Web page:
Fatimid Architecture: The past, present, and future

The Fatimid architecture was a style of Islamic architecture that rose to popularity from the 10th century to the 12th century in northern Africa, Egypt and the Middle East. The Fatimid reign was quite extensive and during that time, the area underwent numerous changes, including cultural, linguistic and architectural. This architectural style is often seen as a combination of both North African and Middle Eastern species, with original ideas and innovations.


Founded in the year 909 as a break-away Shi’ite state, the Fatimid dynasty was the longest ruling dynasty in Islamic history. This dynasty stretched from North Africa to the Middle East, and its political power was rooted in its spiritual character. Coming from the line of Ismaili Imams, the Fatimids were a religious force whose edifices were seen as a manifested representation of the divine rule of the Islamic caliphate.

Main Design Elements:

The design of Fatimid architecture is heavily influenced by Arabic traditions. Common elements include arches and domes, intricate carvings and relief work, geometric and arabesque patterns, geometric interlacing, and bright saturated colors. These elements are often seen in their mosques, palaces, and gardens. Fatimid architecture is characterized by its unique unity of interior and exterior as well as its bright and elegant color scheme. Arches and domes were favored by the Fatimids as they appear in many of their famous buildings and are often accompanied by tall double doors, latticed woodwork and colorful ceramics. Intricate relief carvings and geometric interlacing were popular arts used to decorate the exteriors of Fatimid structures. Islamic patterns and motifs, such as stars and stripes, Kufic inscriptions, and abstract shapes were utilized to decorate floors, walls and ceilings. Lastly, bright and saturated colors of paint, tiles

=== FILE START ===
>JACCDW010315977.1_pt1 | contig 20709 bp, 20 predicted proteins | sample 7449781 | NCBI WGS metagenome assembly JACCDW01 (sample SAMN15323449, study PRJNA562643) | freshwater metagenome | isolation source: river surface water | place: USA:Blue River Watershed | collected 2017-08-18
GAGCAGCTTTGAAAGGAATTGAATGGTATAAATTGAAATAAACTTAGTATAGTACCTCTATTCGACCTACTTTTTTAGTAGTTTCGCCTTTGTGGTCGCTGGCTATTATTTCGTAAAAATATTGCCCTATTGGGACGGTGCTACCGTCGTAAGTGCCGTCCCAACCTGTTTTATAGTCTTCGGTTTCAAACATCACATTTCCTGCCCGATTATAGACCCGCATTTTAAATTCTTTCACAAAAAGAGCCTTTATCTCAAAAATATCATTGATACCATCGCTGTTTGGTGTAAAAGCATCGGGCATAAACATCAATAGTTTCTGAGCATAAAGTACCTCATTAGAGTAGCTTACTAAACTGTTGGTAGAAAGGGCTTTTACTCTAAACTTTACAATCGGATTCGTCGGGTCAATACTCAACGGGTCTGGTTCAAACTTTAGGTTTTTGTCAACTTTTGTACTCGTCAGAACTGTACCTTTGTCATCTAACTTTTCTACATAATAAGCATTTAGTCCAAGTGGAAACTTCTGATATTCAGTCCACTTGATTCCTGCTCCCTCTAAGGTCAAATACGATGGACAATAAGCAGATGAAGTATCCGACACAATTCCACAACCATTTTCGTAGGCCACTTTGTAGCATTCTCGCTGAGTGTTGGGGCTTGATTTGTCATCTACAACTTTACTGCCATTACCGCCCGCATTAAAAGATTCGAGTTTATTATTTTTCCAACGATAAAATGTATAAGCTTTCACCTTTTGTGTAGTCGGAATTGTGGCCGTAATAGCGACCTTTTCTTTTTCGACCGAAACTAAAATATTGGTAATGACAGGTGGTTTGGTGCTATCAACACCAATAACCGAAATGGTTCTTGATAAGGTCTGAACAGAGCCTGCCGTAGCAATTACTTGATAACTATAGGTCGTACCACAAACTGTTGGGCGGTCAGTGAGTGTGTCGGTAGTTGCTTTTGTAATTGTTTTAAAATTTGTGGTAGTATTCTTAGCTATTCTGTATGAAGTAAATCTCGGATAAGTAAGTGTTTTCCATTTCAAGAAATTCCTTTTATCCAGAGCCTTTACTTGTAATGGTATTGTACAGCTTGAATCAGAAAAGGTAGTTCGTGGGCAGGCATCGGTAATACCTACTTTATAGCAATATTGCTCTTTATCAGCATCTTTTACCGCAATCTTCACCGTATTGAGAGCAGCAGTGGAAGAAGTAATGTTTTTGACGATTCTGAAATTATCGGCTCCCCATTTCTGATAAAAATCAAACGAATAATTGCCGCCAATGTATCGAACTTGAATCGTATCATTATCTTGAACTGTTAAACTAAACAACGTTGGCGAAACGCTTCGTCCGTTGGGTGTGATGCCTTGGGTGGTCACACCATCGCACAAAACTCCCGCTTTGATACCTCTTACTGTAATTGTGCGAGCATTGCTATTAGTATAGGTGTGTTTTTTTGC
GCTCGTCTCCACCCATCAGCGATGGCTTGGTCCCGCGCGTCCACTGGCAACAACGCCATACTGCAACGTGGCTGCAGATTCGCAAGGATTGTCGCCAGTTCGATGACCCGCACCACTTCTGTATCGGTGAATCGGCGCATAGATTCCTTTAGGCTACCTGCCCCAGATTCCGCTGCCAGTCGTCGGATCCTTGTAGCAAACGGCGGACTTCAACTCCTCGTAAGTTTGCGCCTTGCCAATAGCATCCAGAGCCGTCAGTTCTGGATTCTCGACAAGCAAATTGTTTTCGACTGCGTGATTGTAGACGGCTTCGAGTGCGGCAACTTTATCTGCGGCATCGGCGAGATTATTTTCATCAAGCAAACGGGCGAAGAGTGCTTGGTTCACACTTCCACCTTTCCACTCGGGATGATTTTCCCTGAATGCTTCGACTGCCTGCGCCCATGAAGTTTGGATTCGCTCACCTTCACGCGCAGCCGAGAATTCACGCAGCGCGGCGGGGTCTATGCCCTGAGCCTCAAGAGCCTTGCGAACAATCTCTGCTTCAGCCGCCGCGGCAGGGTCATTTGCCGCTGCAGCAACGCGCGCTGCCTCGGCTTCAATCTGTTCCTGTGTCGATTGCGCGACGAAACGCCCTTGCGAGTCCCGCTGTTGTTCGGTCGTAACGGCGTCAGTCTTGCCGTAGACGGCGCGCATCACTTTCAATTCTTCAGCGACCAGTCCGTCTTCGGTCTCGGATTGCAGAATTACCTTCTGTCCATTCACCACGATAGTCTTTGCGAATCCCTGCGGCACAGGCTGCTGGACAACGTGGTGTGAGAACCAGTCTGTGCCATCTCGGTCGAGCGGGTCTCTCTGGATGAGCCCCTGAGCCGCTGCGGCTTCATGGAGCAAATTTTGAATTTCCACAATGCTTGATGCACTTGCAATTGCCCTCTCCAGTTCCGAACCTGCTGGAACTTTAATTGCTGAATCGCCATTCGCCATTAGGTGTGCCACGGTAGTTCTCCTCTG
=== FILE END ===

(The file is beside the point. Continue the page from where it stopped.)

Here are some of the most famous Fatimid Architecture examples:

Omar Al Nafisah
Omar Al Nafisah